Why Italian cuisine wouldn’t be the same without this mighty fruit
Ask any Italian to open their cupboard or fridge, and chances are tomatoes will take centre place in either space – be it in their natural form, sun – dried iterations or canned version. It’s difficult to imagine Italian cooking without the rich, red fruit, its tangy aroma and tart flavour filling our kitchens and sating our bellies.
Tomatoes are as quintessential as pizza, pasta and bruschetta – all dishes that, coincidentally, often feature this precious ingredient – to the Bel Paese, but also signifiers of summer and simple alfresco meals. The Italian orto (vegetable garden) wouldn’t be the same without tomatoes.
That got us thinking: what if we could capture the essence of tomatoes and their most trusted companions – fresh herbs, a hint of basil – into a candle? How much fresher, sunnier and fragrant could our abodes be if we’d harness the scent of the Italian orto?
Our ISSIMO x Byredo Candle L’Orto Italiano answers those questions. The labour of love of Marie-Louise Sciò, CEO and Creative Director the Pellicano Hotels Group; and Ben Gorham, Founder and Creative Director of the Swedish fragrance company, the limited-edition home piece tells an olfactory story that transports you to an Italian garden, exuding green, aromatic, and oh-so summery notes all-around.
But let’s go back to the humble tomato. How, exactly, did Italy fall in love with it? Keep reading to find out.
A far-flung ingredient
What many people don’t realise is that the tomato is an American import.
Before its introduction to Europe, Italian cuisine was predominantly made up of pasta dishes with simple sauces, and it wasn’t until the 16th century that the juicy fruit (yes, it’s a fruit!) made its way across the ocean.
Italians, however, didn’t take to it immediately. Because of its vibrant colour, people looked at the tomato with suspicion and even fear, thinking it was poisonous rather than delicious. It wasn’t until 1694 that the first recipe using tomatoes was published in the Bel Paese – courtesy of Neapolitan chef Antonio Latini and his book “Lo Scalco alla Moderna” (“The Modern Steward”) – and not until the 19th century that the simple ingredient really started finding its way across Italian kitchens beyond Naples.
Once it did, there was no turning back. The tomato’s versatility and flavour quickly won over the hearts of Italian cooks and diners alike, who began using it in anything from pasta to stews and even preserves. In June 1889, when pizzaiolo Raffaele Esposito invented a dish called “pizza Margherita” in honour of the then Queen of Italy Margherita of Savoy and Italian unification, it was tomatoes, alongside mozzarella and basil that he chose to include in his pie, inspired of course by the colours of the country’s national flag.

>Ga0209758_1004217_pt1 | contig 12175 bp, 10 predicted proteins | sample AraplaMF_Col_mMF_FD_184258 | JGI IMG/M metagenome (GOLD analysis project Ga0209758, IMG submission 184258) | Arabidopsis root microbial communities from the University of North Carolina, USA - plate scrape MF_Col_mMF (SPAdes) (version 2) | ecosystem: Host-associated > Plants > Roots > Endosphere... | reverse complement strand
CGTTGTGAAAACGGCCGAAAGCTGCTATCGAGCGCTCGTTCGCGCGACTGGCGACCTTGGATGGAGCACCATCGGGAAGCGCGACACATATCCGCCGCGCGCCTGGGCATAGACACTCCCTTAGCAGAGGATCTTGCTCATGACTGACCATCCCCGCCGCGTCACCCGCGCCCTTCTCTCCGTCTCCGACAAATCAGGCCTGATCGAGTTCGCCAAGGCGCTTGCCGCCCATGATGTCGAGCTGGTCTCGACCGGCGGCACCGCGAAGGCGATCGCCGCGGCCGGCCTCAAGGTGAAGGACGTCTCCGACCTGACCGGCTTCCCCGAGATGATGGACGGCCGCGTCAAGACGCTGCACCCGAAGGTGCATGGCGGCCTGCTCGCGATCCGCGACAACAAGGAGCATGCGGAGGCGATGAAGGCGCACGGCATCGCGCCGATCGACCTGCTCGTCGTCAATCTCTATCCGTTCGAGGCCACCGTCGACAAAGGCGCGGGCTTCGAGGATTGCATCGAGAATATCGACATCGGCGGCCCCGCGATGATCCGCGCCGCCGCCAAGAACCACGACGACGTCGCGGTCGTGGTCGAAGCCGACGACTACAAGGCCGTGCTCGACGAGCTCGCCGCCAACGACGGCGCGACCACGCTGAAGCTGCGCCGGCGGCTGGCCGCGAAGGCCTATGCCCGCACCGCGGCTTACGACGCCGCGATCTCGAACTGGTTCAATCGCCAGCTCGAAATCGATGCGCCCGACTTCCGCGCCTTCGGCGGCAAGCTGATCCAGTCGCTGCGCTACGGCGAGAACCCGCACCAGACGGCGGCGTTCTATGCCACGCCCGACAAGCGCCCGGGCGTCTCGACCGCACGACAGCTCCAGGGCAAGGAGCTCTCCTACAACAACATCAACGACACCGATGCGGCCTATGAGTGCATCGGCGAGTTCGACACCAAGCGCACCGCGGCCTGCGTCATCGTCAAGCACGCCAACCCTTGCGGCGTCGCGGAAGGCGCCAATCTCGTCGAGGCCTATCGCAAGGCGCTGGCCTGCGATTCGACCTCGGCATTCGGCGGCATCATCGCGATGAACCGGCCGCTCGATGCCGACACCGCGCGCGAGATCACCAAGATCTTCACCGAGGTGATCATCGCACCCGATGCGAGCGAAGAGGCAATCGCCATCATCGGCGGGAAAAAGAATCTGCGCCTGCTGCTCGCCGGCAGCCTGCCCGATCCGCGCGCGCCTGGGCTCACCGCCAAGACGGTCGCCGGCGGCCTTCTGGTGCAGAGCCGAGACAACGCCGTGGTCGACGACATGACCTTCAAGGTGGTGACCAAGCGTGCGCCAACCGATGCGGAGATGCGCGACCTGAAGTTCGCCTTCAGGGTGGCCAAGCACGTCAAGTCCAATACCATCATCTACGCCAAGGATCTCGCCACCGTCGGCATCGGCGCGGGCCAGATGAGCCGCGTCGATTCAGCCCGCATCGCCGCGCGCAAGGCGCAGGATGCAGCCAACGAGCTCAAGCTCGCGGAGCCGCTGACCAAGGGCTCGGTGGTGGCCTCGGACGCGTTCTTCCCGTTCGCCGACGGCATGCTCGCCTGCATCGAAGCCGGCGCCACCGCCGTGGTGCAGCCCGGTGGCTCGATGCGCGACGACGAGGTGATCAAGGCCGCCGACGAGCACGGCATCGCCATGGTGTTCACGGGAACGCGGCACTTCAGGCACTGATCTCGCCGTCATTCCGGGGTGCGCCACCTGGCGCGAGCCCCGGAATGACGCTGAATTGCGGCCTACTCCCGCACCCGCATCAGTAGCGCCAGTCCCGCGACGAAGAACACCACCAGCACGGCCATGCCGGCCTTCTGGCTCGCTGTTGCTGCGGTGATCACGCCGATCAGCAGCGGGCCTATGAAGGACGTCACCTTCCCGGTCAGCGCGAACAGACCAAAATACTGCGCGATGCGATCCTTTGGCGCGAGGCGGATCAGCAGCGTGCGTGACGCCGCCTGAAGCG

Once considered dangerous, the tomato turned out to be the most representative of Italy’s ingredients – and the heart and soul of our agriculture, too.
One fruit, a myriad variant
As Italy had the perfect climate for growing tomatoes, Italian farmers quickly discovered that the fruit thrived in their soil. Soon, tomato plantations were taking over the country, and a variety of different tomatoes began being produced in the process: Small and sweet pachino in Sicily, enormous and meaty cuore di bue (“ox’s heart” aka beefsteak tomato) in Liguria, long and perfectly balanced San Marzano in Campania – just to name a few.
In the late 19th and early 20th centuries, as Italy’s agricultural industry underwent a major transformation with the introduction of mechanised farming techniques and modern technologies like irrigation systems and refrigerated storage, tomato production underwent a full-on revolution.
Italian farmers were suddenly able to produce vast quantities of the fruit, which then started to be canned and exported all over the world, essentially making the tomato accessible to people everywhere, regardless of their location or the season.
Canning also started a new chapter of Italian cooking itself. Recipes like late cook Marcella Hazan’s classic tomato sauce and dishes like lasagne, parmigiana and even pizza really came to be because of pomodori pelati and passata (canned tomatoes and sieved tomatoes respectively).
It’s hard to imagine Italian cuisine without them – just like it’s hard to imagine a salad without freshly cut tomatoes.
So the next time you sit down to enjoy a plate of spaghetti with tomato sauce or a slice of pizza, take a moment to appreciate the humble tomato. It’s come a long way to become one of our most stellar ingredients.
A quick guide to Italian tomatoes
San Marzano: San Marzano tomatoes are considered the gold standard when it comes to Italian tomatoes. They are known for their sweet flavour, low acidity, and dense flesh. They are often used to make sauces, as well as being great for canning.
Pomodoro di Pachino: Grown in the Pachino region of Sicily, pachino are known for their bright red colour and juicy, sweet flesh. They are often used in salads and as a topping for pizza.
Costoluto Fiorentino: This tomato is a favourite in Tuscany and is known for its large size and ribbed shape. It has a meaty texture and a slightly tart flavour, making it perfect for sauces and soups.
Cuore di Bue: Translating to “ox heart,” this tomato is shaped like a heart and is known for its sweet, meaty flavour. It is often used in salads and sandwiches.
Piennolo del Vesuvio: These small, oval-shaped tomatoes are grown on the slopes of Mount Vesuvius and are known for their intense flavour and long shelf life. They are often used in pasta dishes and sauces.
Marinda: Hailing from Sardinia, marinda is known for its sweet flavour and low acidity. It is often used in salads and as a topping for bruschetta.